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  1. #1
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    38 cm “Siegfried” shells

    I was wondering if anyone had any pictures of this type of shells? I have tried to find pictures of this type shell on the net, but I have not been very successful. I am also looking for pictures of the nose and base fuzes used in these type of shells.

    All information is much appreciated!

  2. #2
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    Hi Dwight,
    I have no photos of the shells, just some diagrams.
    For all purpouses the Hbgr.Z.40 looks the same as Hbgr.Z.35 (IMG 4979)

    Bob
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    any live or recovered ordnance shown in my posts was dealt with by trained EOD personnel

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  4. #3
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    Many thanks for the information! Is the Hbgr.Z.40 considered to be rare? What is the difference between the Z.35 and the Z.40?

  5. #4
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    The HbgrZ40 has different safety band (10) to accommodate for the different arming forces and the needle housing (22) is held by a shear wire (33) which the HbgrZ 35 does not have.

    As to the rarity...I do not have one :-) Or the BdZ 40 for that matter. Considering the use only in 38 and 40 cm ammunition I would say there are not many left.

    Maybe in Koblenz, Overloon or other museums. Maybe someone has photos?


    Bob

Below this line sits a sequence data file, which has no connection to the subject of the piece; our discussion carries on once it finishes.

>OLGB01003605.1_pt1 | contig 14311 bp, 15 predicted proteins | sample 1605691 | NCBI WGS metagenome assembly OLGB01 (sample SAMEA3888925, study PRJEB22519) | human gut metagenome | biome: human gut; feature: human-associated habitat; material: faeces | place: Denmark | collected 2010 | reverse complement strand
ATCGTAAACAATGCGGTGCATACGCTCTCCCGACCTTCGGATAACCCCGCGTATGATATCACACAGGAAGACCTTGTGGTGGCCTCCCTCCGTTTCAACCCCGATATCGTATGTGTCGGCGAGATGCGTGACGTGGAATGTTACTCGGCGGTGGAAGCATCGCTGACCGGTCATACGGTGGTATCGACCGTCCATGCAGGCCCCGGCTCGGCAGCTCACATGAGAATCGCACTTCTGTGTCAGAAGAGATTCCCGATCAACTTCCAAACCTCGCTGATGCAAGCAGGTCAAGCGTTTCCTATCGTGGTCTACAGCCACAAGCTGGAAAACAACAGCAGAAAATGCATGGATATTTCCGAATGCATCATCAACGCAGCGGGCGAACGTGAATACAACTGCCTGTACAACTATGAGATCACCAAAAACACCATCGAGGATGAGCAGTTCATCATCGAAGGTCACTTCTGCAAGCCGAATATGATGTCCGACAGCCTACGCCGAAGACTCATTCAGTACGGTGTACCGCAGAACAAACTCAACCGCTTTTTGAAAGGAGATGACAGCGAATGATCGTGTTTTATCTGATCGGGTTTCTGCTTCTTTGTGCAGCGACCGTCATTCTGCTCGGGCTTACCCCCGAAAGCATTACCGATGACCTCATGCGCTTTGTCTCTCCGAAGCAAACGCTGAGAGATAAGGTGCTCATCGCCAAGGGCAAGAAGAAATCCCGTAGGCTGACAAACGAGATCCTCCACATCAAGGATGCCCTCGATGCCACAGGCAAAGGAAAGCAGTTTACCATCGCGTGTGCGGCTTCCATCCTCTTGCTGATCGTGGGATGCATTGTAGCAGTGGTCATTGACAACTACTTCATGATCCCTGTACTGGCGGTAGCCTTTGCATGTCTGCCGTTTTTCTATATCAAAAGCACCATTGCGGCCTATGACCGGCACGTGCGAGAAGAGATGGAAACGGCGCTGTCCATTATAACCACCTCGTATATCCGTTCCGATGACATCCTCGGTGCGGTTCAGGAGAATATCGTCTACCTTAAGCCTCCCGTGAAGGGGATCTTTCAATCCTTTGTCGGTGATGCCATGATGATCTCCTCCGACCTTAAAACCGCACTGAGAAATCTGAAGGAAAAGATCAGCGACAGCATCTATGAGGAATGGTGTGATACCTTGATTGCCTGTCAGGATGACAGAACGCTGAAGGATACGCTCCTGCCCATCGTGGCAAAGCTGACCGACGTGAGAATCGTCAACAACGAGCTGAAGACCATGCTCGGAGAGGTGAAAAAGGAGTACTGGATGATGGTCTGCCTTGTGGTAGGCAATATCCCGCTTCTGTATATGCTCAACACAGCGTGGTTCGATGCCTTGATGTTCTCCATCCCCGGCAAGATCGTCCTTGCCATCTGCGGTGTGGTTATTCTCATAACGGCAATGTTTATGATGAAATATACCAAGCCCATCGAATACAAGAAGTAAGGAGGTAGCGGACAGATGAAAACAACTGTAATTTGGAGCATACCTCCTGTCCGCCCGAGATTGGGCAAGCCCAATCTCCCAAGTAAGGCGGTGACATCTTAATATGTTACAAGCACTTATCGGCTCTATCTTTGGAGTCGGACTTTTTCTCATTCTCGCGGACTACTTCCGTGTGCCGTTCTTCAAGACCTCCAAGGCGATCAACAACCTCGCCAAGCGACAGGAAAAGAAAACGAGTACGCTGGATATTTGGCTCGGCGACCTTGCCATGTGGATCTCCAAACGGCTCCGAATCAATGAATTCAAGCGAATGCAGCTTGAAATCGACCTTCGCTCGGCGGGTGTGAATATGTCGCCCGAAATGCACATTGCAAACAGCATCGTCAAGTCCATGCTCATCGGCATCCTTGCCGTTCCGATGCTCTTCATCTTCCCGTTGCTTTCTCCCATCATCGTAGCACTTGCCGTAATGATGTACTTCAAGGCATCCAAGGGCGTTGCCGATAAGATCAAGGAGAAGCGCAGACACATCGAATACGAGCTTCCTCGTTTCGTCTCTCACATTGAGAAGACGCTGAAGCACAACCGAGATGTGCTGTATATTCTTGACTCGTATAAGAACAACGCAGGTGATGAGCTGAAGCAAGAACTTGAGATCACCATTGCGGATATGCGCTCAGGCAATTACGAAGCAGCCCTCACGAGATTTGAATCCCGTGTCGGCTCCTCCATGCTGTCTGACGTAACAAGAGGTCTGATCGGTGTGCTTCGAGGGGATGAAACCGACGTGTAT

any live or recovered ordnance shown in my posts was dealt with by trained EOD personnel

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  7. #5
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    In my old collection I had a number of head and bottom fuses for these large grenades (Hbgr. Z. 35K, Dopp. Z.S. 45-125, etc.). You can see it on my HP www.harryszuenderecke.de under old collection. Could take a look. Harry
    Search always English and US Bomb Fuzes!

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  9. #6
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    Hi Harry,
    I know Your excelent site. That was some collection You had.
    The "35" fuzes are much more common than the "40". I do not think I have ever seen a "40" here in the Czech Republic.
    Bob
    any live or recovered ordnance shown in my posts was dealt with by trained EOD personnel

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    Dwight (30th October 2020)

  11. #7
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    Many thanks for the information! Will take a look at www.harryszuenderecke.de

  12. #8
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    In a Norwegian handbook I found 2 more 38 cm shells. The lay-out of the Zt.Z. S/5 W is identical to the steel version of the Zt.Z S/30 with the difference that it is threaded W50 x 1/8" and that it runs max. 5 sec. The capital W on these fuzes means that they have Whitwort threading, which was often seen on German naval shells.
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    Last edited by greif; 30th October 2020 at 09:16 PM.

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  14. #9
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    Very interesting information and many thanks! Attached some German information and two pictures of the tool for the Zt.Z. S/5. The Zt.Z. S/5 was used for close combat ("Nahkampf").

    ZZS5-2.jpgZZS5-1.jpg38cm-2.jpg38cm-1.jpg

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  16. #10
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    Quote Originally Posted by Dwight View Post
    Very interesting information and many thanks! Attached some German information and two pictures of the tool for the Zt.Z. S/5. The Zt.Z. S/5 was used for close combat ("Nahkampf").
    Very nice to see, thank you for showing. These fuzes are rare, but the fuze setting device is even rarer.

 

 
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